4. peterkrause says:

    I would like to see “hell of a strong argument” (narrative, anyone?) tempered a bit in its enthusiasm.
    Aren’t we always told to consider smoothing, as with the monthly data for housing and jobs? While I love looking for a relationship between earnings and price indexes, wouldn’t it be more prudent to look at whether earnings are trending higher to support the recent price action? And if we heed admonishments not to try and catch the lows or highs in our entry and exit decisions, then it makes sense not to correlate or extrapolate too closely to extremes. #still drinking from the firehose.

    • Havent you been saying that for 4 years?

      • peterkrause says:

        Not really. I have evolved into a Costanza, in that I am able to make my demur during the market rise, then do the opposite of my instinct. So far so good. I still see the slope of the index diverging from the glide path of earnings. Medium term I expect volatility. I’m not worried about long term ’cause I know the markets will be higher. But medium term I still want to “understand” the action. You’ve been a big help.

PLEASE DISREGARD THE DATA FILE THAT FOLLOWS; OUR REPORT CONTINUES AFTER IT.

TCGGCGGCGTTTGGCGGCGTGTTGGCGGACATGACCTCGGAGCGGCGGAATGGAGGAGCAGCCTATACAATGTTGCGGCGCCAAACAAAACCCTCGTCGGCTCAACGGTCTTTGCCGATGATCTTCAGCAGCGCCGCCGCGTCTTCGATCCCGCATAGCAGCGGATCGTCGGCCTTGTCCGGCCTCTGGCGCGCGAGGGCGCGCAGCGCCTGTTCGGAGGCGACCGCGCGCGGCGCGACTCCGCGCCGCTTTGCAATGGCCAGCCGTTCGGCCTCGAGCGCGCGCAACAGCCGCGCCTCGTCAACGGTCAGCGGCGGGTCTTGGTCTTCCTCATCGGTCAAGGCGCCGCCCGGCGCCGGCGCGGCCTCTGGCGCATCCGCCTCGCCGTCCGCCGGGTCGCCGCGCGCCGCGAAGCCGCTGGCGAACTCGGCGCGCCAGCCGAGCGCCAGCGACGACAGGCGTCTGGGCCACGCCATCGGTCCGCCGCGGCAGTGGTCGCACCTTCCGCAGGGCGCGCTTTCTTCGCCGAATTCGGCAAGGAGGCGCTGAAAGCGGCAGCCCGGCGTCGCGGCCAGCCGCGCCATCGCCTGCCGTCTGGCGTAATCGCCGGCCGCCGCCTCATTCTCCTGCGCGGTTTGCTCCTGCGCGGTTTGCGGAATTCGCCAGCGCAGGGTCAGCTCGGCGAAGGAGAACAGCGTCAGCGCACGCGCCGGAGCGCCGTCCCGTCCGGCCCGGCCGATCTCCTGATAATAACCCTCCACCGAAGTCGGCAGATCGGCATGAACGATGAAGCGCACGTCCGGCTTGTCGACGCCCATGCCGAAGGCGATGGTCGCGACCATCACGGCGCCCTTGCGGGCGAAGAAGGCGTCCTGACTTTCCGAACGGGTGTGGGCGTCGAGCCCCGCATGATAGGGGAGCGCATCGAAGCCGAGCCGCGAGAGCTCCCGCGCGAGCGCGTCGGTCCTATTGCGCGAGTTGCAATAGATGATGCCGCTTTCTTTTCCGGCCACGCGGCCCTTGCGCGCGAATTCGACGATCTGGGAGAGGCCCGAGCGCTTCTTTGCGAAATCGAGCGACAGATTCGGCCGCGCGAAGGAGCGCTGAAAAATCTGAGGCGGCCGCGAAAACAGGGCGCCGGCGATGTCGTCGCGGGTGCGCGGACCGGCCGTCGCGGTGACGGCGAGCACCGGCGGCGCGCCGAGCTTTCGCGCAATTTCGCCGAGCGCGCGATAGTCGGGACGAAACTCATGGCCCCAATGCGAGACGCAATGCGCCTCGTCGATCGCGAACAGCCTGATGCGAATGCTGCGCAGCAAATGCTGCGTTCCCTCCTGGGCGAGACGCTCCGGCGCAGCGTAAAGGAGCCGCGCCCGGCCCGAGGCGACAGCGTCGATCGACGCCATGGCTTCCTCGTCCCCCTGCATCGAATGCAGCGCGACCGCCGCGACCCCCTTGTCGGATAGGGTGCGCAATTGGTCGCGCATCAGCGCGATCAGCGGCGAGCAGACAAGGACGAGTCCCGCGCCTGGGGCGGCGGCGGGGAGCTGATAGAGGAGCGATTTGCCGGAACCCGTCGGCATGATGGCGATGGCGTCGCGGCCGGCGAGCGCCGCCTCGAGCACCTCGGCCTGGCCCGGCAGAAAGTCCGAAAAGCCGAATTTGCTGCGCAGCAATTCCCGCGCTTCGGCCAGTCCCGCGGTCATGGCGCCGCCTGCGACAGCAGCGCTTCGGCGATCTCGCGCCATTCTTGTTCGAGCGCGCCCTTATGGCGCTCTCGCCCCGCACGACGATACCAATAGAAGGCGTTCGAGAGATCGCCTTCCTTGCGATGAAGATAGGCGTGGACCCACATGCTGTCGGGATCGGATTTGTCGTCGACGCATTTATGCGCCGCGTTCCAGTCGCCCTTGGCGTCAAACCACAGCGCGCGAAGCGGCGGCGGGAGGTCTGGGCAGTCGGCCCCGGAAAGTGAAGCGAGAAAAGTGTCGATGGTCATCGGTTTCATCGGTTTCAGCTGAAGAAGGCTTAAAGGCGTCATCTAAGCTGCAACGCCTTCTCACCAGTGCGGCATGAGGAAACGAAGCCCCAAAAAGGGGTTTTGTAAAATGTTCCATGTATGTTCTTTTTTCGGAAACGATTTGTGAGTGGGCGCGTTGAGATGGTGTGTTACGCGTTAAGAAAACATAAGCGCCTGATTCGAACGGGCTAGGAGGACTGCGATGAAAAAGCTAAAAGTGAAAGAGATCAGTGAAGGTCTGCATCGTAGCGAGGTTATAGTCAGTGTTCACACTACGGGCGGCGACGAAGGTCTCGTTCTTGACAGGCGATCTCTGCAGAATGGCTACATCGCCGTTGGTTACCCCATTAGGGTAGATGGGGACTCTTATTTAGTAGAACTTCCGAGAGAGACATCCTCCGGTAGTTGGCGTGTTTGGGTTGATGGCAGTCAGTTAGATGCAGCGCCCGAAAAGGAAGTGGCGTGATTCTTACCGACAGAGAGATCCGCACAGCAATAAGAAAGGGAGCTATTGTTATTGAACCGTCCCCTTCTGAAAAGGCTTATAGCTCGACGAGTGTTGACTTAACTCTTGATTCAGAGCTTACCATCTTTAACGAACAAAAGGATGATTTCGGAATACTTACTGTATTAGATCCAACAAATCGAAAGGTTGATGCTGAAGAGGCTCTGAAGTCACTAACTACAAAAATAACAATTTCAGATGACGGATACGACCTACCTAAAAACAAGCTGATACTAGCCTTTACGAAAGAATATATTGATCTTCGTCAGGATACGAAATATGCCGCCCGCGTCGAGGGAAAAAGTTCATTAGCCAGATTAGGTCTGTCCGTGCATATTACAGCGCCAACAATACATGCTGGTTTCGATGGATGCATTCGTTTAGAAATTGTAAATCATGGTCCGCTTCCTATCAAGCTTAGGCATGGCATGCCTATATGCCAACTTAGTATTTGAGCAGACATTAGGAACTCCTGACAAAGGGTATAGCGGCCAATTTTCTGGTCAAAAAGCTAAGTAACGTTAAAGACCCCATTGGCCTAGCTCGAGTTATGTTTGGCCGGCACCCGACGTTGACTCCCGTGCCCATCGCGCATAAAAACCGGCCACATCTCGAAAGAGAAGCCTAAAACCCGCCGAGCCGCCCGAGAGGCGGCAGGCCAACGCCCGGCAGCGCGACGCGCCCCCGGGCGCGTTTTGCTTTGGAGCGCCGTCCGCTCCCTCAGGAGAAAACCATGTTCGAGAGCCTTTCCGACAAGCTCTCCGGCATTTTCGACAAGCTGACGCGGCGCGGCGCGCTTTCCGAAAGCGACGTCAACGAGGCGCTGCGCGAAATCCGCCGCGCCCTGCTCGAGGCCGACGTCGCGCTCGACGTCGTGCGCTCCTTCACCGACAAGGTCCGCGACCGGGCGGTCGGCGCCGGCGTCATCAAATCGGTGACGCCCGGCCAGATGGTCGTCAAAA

5. peterkrause says:

    Damn the math. If the index closes Q3 at 1700, isn’t that a 1025 point gain from the March 9, 2009 low of 675? Isn’t 1025 like, a 150% gain, not 113?

  6. Hallsto says:

    The more confused the markets seem to get, the more melt up we seem to see. Maybe I’m the lone black sheep here, but I can’t see how earnings being up on record low labor participation really does anything holistically good for the US economy. Sure its fine for those few poor saps still laboring around the casino at 9am, but with record buybacks it seems like the party is closing up for everyone not hypnotized by a handful of data points.